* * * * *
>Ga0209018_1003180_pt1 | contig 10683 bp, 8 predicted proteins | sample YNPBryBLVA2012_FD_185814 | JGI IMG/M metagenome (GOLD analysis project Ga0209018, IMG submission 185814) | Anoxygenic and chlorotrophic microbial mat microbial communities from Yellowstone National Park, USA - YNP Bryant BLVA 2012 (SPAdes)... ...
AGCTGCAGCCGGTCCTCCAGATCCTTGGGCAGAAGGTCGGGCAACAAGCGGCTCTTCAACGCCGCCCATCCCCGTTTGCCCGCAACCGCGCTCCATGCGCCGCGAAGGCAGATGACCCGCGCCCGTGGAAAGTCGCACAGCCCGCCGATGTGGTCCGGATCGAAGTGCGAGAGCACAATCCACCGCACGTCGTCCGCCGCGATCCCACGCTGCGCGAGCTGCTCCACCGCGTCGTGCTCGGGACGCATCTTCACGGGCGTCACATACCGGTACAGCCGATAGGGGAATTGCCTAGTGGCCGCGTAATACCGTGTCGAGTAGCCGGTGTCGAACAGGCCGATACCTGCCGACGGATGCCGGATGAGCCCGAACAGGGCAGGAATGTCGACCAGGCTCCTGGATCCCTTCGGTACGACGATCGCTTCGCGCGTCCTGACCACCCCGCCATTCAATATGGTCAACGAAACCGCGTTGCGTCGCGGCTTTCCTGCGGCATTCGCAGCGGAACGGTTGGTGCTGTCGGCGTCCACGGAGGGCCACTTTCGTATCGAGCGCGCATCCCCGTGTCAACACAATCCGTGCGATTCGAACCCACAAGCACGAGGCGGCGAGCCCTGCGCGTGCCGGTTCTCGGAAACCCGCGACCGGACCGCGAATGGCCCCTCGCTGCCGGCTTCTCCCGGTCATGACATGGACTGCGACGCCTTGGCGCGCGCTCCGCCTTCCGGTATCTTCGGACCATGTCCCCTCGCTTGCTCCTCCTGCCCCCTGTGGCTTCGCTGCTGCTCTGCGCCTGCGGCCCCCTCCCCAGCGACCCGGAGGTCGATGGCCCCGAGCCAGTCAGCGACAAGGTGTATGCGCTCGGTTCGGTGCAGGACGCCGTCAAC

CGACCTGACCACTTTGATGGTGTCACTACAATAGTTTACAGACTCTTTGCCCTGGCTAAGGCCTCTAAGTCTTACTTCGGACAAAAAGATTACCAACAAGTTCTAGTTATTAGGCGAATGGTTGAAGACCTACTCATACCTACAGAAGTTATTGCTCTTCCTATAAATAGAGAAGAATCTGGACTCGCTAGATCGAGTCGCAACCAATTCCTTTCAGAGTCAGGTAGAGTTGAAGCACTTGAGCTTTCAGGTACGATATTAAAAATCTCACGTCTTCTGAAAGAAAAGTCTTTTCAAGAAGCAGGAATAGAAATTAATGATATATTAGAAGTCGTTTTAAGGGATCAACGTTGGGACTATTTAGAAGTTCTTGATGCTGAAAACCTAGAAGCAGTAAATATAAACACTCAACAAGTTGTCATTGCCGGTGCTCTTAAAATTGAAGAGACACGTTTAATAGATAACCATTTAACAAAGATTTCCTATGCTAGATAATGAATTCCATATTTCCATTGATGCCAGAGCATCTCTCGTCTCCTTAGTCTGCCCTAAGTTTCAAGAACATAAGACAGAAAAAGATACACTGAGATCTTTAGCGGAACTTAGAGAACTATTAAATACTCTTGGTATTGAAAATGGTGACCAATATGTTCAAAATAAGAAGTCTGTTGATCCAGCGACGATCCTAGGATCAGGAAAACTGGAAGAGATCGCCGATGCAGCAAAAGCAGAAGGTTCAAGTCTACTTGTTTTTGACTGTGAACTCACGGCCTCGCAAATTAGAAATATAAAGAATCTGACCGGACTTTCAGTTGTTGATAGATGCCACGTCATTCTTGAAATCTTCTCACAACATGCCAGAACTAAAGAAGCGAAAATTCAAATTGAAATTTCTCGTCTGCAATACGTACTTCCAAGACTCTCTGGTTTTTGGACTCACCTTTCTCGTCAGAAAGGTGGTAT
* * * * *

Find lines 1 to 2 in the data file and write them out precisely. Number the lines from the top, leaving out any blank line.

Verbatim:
>Ga0209018_1003180_pt1 | contig 10683 bp, 8 predicted proteins | sample YNPBryBLVA2012_FD_185814 | JGI IMG/M metagenome (GOLD analysis project Ga0209018, IMG submission 185814) | Anoxygenic and chlorotrophic microbial mat microbial communities from Yellowstone National Park, USA - YNP Bryant BLVA 2012 (SPAdes)... ...
AGCTGCAGCCGGTCCTCCAGATCCTTGGGCAGAAGGTCGGGCAACAAGCGGCTCTTCAACGCCGCCCATCCCCGTTTGCCCGCAACCGCGCTCCATGCGCCGCGAAGGCAGATGACCCGCGCCCGTGGAAAGTCGCACAGCCCGCCGATGTGGTCCGGATCGAAGTGCGAGAGCACAATCCACCGCACGTCGTCCGCCGCGATCCCACGCTGCGCGAGCTGCTCCACCGCGTCGTGCTCGGGACGCATCTTCACGGGCGTCACATACCGGTACAGCCGATAGGGGAATTGCCTAGTGGCCGCGTAATACCGTGTCGAGTAGCCGGTGTCGAACAGGCCGATACCTGCCGACGGATGCCGGATGAGCCCGAACAGGGCAGGAATGTCGACCAGGCTCCTGGATCCCTTCGGTACGACGATCGCTTCGCGCGTCCTGACCACCCCGCCATTCAATATGGTCAACGAAACCGCGTTGCGTCGCGGCTTTCCTGCGGCATTCGCAGCGGAACGGTTGGTGCTGTCGGCGTCCACGGAGGGCCACTTTCGTATCGAGCGCGCATCCCCGTGTCAACACAATCCGTGCGATTCGAACCCACAAGCACGAGGCGGCGAGCCCTGCGCGTGCCGGTTCTCGGAAACCCGCGACCGGACCGCGAATGGCCCCTCGCTGCCGGCTTCTCCCGGTCATGACATGGACTGCGACGCCTTGGCGCGCGCTCCGCCTTCCGGTATCTTCGGACCATGTCCCCTCGCTTGCTCCTCCTGCCCCCTGTGGCTTCGCTGCTGCTCTGCGCCTGCGGCCCCCTCCCCAGCGACCCGGAGGTCGATGGCCCCGAGCCAGTCAGCGACAAGGTGTATGCGCTCGGTTCGGTGCAGGACGCCGTCAAC